Medium roasts

  • Brown
  • A little oil on the surface
  • Stronger flavor but no more acidity

Medium dark roasts

  • Dark brown color
  • More oil on the surface
  • Stronger flavor and aroma, some bitterness but no acidity

Dark roasts

  • Very dark brown color, almost black
  • Oily surface
  • Original flavor lost, stronger aroma and taste obtained, bitterness but no acidity.

Acidity and bitterness of coffee

Acidity and bitterness of coffee

While the acidity is predetermined by the type of bean and the roasting process, the bitterness can be changed further by the process of grinding and brewing.

When you buy a bean, its acidity remains virtually unchanged no matter what, but you can play with bitterness by changing the coarseness settings and / or brewing time.

The finer the bean, the more bitter the coffee will be, as finer beans will provide more surface area for hot water. Likewise, the longer the extraction, the more bitter the coffee will be because the hot water will have more time to extract more of the beans.

USDA organic coffee
USDA organic coffee

USDA stands for United States Department of Agriculture and it is the organization that sets the standards for what constitutes organic coffee. For a coffee bean to be USDA certified, it must meet the following criteria:

  • Coffee beans should be grown naturally without the use of chemical pesticides.
  • Coffee plantations should be an integral part of the natural environment with trees acting as a natural habitat for birds, which in turn function as a natural pest control.
  • Coffee beans should be grown using traditional methods such as crop rotation to prevent soil depletion and avoid chemical fertilizers.
  • The production methods of the coffee plantation must not pollute the soil, water or air.

Organic coffee is a loose definition simply indicating that some of the principles listed above can be followed, but only USDA certified organic coffee can be confidently considered fully organic.

Fairtrade coffee

Fair trade

Fairtrade is a vague definition that you come across very often on the labels of coffee beans. In reality, there are different organizations that promote the well-being and self-sufficiency of farmers, and if all are committed to taming the farm, some do so with more stringent criteria than others.

Not all organizations are created equal, and what may be considered fair standards for one person may not be as appropriate for another. The only way to find out is to look through the lines and look for specific information on the labels, if there is any.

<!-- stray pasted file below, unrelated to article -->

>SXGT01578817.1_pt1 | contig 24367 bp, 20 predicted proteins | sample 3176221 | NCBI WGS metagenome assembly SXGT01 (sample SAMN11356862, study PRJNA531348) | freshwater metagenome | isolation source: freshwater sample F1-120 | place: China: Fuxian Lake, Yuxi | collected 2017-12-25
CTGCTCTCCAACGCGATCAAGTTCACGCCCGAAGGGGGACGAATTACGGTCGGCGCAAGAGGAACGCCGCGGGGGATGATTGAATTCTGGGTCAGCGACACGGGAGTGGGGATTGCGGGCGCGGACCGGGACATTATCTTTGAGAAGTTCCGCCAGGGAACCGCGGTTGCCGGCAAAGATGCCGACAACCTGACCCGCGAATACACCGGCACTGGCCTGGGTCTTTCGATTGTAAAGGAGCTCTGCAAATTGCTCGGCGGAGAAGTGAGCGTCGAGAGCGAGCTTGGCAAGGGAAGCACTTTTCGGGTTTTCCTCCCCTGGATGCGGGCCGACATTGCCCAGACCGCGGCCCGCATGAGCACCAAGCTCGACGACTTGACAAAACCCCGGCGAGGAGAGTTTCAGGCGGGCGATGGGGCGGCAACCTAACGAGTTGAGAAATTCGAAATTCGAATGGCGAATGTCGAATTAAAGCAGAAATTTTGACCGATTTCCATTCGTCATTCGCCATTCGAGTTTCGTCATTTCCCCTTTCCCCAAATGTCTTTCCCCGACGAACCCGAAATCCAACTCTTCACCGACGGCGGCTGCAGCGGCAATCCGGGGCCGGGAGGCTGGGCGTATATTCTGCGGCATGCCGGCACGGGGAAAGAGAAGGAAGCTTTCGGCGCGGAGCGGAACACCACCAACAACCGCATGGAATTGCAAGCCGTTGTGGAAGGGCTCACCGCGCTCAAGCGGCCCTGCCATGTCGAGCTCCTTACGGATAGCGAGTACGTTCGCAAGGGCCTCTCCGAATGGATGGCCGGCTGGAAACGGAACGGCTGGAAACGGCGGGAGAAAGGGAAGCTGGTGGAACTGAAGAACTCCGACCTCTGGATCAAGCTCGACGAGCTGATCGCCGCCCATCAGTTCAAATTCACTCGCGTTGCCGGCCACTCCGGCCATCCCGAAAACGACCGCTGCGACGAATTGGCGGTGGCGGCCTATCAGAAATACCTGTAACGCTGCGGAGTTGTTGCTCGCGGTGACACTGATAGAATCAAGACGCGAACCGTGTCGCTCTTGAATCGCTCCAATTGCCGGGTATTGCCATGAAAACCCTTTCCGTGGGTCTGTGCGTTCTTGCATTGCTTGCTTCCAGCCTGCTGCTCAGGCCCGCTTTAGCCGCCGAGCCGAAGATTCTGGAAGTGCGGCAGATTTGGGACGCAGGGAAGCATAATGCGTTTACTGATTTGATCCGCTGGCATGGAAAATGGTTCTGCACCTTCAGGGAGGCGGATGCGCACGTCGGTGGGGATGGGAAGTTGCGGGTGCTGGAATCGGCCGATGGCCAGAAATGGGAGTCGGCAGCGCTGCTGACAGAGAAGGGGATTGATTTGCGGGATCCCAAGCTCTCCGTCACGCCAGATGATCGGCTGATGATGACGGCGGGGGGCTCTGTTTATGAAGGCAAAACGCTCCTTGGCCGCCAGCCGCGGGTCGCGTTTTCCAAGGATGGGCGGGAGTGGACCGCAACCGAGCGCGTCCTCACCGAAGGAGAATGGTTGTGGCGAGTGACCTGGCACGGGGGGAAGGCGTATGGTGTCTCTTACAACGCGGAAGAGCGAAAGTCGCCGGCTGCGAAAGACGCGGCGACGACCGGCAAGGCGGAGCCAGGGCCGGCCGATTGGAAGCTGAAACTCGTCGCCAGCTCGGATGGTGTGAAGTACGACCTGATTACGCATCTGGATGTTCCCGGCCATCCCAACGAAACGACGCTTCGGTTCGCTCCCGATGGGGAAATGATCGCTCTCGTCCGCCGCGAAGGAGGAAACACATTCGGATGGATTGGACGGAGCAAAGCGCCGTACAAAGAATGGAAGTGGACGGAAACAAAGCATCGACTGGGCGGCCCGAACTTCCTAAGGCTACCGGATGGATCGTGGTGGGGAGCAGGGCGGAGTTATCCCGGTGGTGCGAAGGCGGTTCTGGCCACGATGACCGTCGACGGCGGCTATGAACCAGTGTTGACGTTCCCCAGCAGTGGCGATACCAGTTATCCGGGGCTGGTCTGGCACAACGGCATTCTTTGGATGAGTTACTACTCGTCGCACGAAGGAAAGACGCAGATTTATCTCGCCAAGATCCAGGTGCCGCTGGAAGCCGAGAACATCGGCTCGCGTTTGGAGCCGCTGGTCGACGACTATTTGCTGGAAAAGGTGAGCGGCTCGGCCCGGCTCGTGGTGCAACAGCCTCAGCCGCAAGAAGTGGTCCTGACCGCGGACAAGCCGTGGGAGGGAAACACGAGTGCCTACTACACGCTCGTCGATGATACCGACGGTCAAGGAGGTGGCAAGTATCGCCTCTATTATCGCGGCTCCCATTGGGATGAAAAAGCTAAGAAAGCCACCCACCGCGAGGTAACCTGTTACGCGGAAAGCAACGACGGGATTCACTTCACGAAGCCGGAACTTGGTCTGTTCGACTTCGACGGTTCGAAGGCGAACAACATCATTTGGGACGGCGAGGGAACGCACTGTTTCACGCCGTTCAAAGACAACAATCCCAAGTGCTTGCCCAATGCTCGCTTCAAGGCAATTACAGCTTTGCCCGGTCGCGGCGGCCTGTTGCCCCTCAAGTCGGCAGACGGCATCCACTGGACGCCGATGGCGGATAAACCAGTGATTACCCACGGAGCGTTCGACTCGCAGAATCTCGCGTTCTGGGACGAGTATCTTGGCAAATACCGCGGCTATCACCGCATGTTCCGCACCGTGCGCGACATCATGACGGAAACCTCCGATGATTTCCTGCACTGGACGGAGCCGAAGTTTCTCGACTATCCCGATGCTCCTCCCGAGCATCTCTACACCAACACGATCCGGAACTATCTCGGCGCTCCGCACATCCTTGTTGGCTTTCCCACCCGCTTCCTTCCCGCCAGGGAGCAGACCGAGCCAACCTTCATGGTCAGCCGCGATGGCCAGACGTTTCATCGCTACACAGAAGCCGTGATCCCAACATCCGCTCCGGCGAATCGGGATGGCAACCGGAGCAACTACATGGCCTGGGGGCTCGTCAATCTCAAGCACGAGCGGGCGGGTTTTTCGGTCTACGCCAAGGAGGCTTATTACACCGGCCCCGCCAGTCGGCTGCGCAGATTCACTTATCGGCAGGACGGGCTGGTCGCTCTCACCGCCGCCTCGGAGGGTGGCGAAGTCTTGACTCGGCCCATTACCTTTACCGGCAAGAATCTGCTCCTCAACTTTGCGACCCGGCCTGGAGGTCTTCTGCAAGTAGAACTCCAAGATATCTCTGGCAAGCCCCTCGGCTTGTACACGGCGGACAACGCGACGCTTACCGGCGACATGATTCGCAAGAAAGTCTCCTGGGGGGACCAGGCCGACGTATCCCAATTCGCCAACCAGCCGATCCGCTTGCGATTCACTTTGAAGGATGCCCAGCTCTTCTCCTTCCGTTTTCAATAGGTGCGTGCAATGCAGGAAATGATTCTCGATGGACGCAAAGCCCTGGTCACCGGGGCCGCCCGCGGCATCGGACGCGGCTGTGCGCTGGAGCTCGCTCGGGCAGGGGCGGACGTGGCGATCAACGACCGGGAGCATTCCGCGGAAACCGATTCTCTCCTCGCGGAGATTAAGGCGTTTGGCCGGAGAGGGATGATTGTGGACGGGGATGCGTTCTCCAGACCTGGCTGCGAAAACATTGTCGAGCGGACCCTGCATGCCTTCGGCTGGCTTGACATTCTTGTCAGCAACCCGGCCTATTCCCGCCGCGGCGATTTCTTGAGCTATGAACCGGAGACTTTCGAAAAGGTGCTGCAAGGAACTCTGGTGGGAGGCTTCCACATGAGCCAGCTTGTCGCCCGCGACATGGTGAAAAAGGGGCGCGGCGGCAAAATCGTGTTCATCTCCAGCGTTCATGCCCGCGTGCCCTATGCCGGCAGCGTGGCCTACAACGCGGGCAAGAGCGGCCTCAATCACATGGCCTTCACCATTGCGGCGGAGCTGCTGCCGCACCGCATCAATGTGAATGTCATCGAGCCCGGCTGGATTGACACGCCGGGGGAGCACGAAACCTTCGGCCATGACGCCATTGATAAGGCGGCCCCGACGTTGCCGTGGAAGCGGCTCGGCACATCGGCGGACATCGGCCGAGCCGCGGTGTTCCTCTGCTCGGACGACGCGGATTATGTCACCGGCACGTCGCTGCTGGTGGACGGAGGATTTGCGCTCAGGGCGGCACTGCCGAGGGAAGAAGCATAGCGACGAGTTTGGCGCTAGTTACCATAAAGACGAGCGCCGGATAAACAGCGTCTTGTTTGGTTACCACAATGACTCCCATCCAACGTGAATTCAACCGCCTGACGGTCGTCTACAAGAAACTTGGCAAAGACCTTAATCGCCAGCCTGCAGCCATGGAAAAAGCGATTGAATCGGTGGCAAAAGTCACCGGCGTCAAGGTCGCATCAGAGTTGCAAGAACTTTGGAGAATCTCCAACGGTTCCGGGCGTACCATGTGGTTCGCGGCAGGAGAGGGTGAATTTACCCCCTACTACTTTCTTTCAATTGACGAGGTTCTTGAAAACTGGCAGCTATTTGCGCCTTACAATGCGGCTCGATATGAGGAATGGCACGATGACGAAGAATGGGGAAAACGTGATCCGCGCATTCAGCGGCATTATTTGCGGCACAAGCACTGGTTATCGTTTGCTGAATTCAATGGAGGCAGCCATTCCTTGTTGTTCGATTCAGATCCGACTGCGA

The most powerful fair trade organizations are:

Fair Trade Federation – The FTF is one of the most stringent organizations endorsing nine principles that its members must adhere to in order to be certified.

Fairtrade certified – The FTC promotes farmers’ self-sufficiency and fair deals regardless of their financial situation, which means that all farmers are included and not just the poorest.

Fairtrade International – FTI promotes fairer conditions only for the poorest farmers, not for everyone, to help them become self-reliant and grow.

Just for life – FFL is not specific to coffee producers, it simply includes them as part of a broader policy of equitable partnership with all farmers and buyers everywhere.

Coffee preparation

Brewing methods

Brewing or extraction methods dramatically change the result you can get with the same beans. Likewise, some brewing methods are suitable for certain beans, roast level and coarseness range but not for other applications.

A fine grain size for espresso machines that works well for extracting coffee from a high pressure pump will not work well with a drip coffee machine, causing clogging and overflow.

A large size for a drip coffee maker does not go well with an espresso machine, resulting in weak, watery espresso with no cream on top.

A dark roast bean suitable for espresso and cappuccino will not cut it for drip brewing, as this will make the coffee too bitter.

A light roasted bean for a drip brew is not ideal for an espresso because it will be too acidic.

Each brewing method requires its own range of beans and settings, which you can adjust to suit your personal taste.

Coffee beans

Closing thoughts

As you can see, finding the right coffee bean or the right ground coffee isn’t that difficult once you know where to look. At the end of the day, it all comes down to your priorities and preferences.

If you want to invest in a grinder, coffee beans are the best bet, but if convenience is your priority, there are some pretty decent ready-made ground coffees available.

And whether you’re a drip coffee lover, French press enthusiast, or an espresso junkie, you know what kind of beans, roast, and coarseness to look for.

Take a break, have a coffee.